The early bird gets the tax worm

While most of us are engrossed in completing our 1999 taxes, you may want to get a head start on keeping your 2000 taxes as low as possible. A number of tax provisions change, expire or become effective in 2000 which could impact your business.

One big change that slipped by the small business lobby before enactment in late 1999 disallows installment reporting of gain for accrual basis taxpayers. This deal-breaking provision has received significant attention because it front-loads the tax burden on many business sales.

While there are ways to circumvent the problem, the solutions will not work for everyone. Watch for concerned businesses to lobby for changes to this new rule.

Another item affecting an increasing number of northern Michigan businesses was the late 1999 release of final rules on tax reporting for investments in foreign entities. In many instances, these rules trigger reporting requirements on transactions which previously did not need to be reported. Some types of transactions that were not reportable in the past must now be reported on new IRS Form 8865.

As more businesses find themselves in joint ventures or other arrangements with overseas partners, these rules take on increasing importance, especially given the high penalty costs associated with noncompliance.

Businesses should take note of changes on the payroll tax front. The Social Security wage base increased to $76,200 from $72,600 in 1999. Also, final regulations from the IRS provide that businesses can wait until their aggregate tax deposits (payroll plus other taxes) for a calendar year exceed $200,000 before being required to use electronic funds transfer (EFT) after a one-year grace period. Even businesses currently using EFT which are under the threshold can revert back to the former coupon-based method of depositing taxes.

Individuals should also keep an eye out for 2000 tax tips and tricks. Congress increased estimated tax payment requirements for higher-income taxpayers for 2000. Before changes in late 1999, married individuals with adjusted gross income over $150,000 for 1999 would have been required to pay in 2000 estimated tax equal to the lesser of 90 percent of their 2000 tax or 106 percent of their 1999 tax. Congress changed the 106 percent safe harbor amount to 108.6 percent.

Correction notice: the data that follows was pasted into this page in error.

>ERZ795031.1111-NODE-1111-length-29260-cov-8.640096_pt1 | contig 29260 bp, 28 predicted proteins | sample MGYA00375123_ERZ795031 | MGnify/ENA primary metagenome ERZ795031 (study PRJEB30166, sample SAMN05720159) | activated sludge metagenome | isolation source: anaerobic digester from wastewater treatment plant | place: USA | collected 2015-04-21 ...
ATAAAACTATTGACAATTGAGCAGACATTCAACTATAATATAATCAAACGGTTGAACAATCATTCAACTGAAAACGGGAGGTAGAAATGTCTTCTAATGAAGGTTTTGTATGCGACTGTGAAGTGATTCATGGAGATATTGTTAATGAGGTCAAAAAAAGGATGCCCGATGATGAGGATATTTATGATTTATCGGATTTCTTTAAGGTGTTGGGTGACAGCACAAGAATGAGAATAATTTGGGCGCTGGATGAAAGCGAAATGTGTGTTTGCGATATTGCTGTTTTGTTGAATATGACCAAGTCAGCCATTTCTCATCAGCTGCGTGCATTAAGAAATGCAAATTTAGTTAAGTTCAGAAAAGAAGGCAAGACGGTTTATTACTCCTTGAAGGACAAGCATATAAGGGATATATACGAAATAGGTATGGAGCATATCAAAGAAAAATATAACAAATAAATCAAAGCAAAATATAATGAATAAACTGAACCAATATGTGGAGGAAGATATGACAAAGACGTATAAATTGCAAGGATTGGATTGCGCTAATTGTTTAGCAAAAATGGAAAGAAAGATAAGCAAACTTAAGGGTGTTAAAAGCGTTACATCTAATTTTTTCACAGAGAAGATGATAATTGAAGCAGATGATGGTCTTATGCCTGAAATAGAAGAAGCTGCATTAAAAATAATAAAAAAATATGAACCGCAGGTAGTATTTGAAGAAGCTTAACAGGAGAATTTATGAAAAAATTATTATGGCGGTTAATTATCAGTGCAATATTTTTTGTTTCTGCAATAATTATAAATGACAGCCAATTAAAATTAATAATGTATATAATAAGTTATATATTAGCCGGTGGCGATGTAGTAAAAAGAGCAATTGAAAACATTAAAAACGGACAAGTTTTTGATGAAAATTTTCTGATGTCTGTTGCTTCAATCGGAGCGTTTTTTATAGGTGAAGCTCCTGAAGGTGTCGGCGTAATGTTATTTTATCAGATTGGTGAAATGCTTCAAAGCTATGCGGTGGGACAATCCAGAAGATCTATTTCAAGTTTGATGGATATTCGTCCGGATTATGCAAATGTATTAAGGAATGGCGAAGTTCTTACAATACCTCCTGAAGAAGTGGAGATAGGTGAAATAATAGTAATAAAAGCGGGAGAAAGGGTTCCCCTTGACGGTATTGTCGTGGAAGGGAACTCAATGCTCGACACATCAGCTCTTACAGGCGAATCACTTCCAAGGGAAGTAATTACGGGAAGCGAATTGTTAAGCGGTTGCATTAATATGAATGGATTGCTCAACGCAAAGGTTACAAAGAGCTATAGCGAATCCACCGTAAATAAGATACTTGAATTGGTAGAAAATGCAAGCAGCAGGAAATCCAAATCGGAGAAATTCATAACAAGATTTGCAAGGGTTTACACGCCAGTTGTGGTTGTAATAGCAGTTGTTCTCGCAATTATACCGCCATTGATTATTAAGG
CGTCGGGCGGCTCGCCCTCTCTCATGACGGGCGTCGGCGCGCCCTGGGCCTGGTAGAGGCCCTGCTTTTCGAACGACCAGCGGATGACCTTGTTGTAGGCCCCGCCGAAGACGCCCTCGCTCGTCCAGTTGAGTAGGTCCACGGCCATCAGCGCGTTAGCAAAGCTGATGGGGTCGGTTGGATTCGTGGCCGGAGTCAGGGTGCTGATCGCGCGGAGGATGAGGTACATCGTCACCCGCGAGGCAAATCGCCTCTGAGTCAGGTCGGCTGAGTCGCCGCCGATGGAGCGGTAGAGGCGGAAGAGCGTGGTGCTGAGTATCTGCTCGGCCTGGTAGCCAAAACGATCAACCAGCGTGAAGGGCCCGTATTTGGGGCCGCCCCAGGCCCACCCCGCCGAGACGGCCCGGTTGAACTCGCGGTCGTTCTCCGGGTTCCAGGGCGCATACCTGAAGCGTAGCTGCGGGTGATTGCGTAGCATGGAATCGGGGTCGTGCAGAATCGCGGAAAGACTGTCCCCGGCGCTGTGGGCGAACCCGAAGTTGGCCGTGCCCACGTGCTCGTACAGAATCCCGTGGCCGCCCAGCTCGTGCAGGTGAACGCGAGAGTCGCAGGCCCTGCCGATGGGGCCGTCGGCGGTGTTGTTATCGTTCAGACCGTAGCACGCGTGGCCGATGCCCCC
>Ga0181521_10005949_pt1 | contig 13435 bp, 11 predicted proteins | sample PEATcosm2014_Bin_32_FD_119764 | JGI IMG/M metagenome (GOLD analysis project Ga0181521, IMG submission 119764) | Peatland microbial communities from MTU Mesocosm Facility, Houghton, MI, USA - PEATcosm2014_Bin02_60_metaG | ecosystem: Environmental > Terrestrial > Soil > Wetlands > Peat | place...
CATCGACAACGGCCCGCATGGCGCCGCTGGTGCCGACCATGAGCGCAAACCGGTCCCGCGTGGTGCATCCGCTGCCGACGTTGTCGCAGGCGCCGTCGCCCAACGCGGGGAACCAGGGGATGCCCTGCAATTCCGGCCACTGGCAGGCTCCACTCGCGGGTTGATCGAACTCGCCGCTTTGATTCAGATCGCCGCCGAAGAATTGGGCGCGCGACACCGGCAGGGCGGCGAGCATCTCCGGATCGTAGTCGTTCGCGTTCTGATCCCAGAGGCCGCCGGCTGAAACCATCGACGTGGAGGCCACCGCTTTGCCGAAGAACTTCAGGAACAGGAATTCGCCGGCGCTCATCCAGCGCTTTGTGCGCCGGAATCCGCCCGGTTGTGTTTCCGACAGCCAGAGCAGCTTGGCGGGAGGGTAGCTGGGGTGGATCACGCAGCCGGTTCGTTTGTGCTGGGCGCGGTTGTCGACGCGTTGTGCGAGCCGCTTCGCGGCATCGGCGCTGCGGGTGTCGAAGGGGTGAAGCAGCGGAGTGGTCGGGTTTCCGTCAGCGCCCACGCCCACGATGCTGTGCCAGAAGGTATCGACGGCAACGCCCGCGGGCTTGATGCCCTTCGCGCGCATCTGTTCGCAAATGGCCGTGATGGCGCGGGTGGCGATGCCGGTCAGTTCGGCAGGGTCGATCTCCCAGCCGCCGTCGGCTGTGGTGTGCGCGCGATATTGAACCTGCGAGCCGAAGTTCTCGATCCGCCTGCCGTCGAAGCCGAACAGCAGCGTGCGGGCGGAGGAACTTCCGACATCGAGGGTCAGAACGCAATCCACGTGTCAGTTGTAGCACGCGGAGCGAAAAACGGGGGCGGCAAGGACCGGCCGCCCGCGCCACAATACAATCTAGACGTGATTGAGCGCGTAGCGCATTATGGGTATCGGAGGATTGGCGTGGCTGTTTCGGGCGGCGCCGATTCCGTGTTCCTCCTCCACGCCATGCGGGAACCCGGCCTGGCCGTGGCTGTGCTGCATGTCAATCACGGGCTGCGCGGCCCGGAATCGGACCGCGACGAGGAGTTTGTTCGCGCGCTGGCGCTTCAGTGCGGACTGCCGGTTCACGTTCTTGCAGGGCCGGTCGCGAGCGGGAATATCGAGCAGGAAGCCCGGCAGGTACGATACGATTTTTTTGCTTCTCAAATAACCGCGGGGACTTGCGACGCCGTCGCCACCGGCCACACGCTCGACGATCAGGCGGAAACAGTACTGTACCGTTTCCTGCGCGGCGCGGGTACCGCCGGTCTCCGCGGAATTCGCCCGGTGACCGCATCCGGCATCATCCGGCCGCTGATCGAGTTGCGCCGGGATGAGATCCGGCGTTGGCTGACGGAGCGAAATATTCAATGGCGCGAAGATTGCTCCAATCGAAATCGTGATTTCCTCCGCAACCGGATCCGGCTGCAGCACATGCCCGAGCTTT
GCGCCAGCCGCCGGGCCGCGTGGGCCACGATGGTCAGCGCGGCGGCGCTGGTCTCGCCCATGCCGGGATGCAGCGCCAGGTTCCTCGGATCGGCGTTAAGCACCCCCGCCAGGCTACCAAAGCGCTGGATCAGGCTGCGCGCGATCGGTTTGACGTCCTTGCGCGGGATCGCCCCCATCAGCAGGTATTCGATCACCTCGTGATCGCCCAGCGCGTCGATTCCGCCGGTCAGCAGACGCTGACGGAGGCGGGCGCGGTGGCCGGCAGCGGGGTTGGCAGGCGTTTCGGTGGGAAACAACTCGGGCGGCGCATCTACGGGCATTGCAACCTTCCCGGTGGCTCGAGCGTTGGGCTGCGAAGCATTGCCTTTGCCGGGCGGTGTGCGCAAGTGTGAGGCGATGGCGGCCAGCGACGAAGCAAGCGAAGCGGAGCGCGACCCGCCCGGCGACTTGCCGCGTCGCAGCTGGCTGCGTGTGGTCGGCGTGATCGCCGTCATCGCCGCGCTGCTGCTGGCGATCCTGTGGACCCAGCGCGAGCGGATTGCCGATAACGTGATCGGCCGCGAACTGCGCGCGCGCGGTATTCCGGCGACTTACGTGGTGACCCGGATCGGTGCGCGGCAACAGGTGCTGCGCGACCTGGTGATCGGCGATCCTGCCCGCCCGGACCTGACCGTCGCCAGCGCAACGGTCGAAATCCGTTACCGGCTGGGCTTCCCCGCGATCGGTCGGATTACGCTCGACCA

A recently-announced coming attraction for all parents (and grandparents) of school-age children is the proposed Michigan College Savings Plan. This plan will have a number of advantages over the Michigan Education Trust, including use of plan funds to cover expenses at any qualified post-secondary institution in the nation, transferability among siblings and savings accruals of up to $125,000. For those who can’t wait until the Michigan version is released, other states have similar plans available.

The good news for smokers is that smoke-cessation programs and prescription drugs to alleviate nicotine withdrawal are now deductible, per a late 1999 IRS ruling. These items also qualify as medical expenses for coverage under tax-free employee benefits programs and for pre-tax contributions to medical flexible spending accounts.

For taxpayers who convert their traditional IRA to a Roth IRA during 2000 but find at year-end that their income exceeded the $100,000 adjusted gross income threshold, the Roth can be “reconverted” back into a traditional IRA before the 2000 tax return is filed, without adverse tax consequences. Failing to “reconvert” back to the traditional IRA when you are ineligible for the rollover to the Roth IRA is very costly–tax on the IRA withdrawal, an excise tax on any “excess” Roth contribution, and tax on income earned on the erroneously converted amount.

For 2000, a number of limitations, phaseouts, and exemptions tied to inflation were revised. The maximum allowable employee wage deferral to a 401(k) or 403(b) increased to $10,500. The business auto mileage rate increased to 32.5 cents. The estate tax lifetime exemption amount increased to $675,000, on its way to $1 million by 2006. The maximum Section 179 expensing election for fixed assets placed in service during 2000 is $20,000, up from $19,000 for 1999. Inflation indexing also increased the allowable standard deduction, personal exemption amount and tax brackets.

There are many additional ways to reduce your business and personal tax liability. Tax laws are numerous and complicated, however. So, it’s usually best to consult with a tax planning professional before you begin to implement a tax reduction plan.

Christopher Morse, CPA, MST, is a Senior Tax Manager at Weber, Curtin & Drake, PC, in Traverse City. He has over 12 years of public accounting experience serving financial institutions, construction, manufacturing and real estate industry clients and individuals. BIZNEWS